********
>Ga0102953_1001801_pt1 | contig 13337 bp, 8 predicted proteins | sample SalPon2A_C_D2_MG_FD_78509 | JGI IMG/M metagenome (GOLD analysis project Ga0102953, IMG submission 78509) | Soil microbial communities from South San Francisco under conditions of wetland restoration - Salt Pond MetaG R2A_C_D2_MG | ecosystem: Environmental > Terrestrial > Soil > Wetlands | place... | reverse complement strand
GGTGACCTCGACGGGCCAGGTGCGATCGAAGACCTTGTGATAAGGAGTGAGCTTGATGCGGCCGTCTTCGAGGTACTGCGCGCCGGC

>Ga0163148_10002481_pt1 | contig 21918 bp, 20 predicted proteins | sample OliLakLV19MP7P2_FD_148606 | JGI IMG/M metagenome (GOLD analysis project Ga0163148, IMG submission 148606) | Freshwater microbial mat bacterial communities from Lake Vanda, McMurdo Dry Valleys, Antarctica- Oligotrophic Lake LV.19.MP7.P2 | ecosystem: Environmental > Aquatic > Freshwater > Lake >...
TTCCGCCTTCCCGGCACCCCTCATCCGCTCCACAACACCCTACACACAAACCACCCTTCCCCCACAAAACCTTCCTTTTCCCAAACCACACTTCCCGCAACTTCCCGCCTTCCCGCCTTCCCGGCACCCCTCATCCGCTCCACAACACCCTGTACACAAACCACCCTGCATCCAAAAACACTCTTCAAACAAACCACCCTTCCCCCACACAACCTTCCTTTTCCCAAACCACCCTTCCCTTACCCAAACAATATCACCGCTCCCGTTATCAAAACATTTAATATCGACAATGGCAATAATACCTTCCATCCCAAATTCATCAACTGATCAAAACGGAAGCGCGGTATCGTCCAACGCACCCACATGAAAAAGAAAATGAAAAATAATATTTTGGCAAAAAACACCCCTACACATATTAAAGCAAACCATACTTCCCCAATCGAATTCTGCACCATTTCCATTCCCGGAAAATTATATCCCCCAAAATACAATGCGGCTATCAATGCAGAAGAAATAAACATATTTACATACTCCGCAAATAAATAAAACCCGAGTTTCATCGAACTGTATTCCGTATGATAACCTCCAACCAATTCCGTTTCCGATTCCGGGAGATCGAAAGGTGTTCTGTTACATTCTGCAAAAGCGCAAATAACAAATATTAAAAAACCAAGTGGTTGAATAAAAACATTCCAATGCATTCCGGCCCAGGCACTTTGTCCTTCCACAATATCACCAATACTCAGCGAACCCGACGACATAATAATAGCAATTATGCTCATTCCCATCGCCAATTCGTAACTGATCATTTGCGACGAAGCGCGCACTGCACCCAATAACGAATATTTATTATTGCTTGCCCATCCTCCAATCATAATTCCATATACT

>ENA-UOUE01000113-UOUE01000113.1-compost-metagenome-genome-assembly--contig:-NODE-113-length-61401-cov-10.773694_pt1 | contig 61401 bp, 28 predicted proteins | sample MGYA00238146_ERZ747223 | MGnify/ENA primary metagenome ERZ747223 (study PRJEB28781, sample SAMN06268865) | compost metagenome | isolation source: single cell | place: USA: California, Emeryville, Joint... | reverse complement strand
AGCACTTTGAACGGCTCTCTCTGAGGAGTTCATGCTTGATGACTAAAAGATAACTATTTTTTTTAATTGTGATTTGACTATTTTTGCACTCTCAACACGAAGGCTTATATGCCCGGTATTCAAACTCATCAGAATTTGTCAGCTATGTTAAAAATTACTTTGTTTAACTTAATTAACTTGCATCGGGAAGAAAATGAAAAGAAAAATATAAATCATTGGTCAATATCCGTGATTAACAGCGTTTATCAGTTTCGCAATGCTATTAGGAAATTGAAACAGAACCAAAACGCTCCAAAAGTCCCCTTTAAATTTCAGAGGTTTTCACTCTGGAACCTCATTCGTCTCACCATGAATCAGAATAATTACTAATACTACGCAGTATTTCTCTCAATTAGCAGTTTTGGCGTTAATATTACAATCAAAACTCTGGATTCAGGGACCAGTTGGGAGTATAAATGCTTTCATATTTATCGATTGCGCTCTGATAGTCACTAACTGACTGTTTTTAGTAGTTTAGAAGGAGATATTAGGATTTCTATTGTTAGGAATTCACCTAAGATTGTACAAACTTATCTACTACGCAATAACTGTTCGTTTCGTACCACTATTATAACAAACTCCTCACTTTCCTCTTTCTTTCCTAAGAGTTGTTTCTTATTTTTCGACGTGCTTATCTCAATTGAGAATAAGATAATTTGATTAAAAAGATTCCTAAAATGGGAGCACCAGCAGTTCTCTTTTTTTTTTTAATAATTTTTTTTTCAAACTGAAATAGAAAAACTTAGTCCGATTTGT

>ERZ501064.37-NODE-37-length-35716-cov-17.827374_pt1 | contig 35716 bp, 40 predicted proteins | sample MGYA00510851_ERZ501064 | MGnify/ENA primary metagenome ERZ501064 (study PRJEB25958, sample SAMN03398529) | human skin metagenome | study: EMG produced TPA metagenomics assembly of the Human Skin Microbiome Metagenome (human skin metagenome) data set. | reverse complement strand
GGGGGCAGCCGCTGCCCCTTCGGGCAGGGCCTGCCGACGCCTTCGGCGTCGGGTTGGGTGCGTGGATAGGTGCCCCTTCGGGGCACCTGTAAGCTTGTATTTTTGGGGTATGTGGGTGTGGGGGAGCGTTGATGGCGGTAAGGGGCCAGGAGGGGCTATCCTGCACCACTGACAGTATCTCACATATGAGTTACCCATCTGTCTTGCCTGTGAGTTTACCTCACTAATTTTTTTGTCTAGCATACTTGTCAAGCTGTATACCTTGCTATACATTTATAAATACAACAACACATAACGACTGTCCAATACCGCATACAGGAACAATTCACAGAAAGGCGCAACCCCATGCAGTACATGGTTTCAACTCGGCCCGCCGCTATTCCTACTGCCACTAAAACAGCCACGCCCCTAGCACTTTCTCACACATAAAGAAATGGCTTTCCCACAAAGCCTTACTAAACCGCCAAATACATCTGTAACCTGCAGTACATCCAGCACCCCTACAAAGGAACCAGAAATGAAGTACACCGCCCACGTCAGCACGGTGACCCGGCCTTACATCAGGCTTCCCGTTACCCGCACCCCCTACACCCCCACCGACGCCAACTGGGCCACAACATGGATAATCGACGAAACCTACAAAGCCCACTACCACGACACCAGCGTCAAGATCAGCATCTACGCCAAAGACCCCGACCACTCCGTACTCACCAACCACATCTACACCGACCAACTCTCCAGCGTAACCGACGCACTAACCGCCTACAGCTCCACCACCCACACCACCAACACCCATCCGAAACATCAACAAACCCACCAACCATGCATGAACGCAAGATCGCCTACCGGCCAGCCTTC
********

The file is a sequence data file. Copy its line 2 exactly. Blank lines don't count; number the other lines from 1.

GGTGACCTCGACGGGCCAGGTGCGATCGAAGACCTTGTGATAAGGAGTGAGCTTGATGCGGCCGTCTTCGAGGTACTGCGCGCCGGC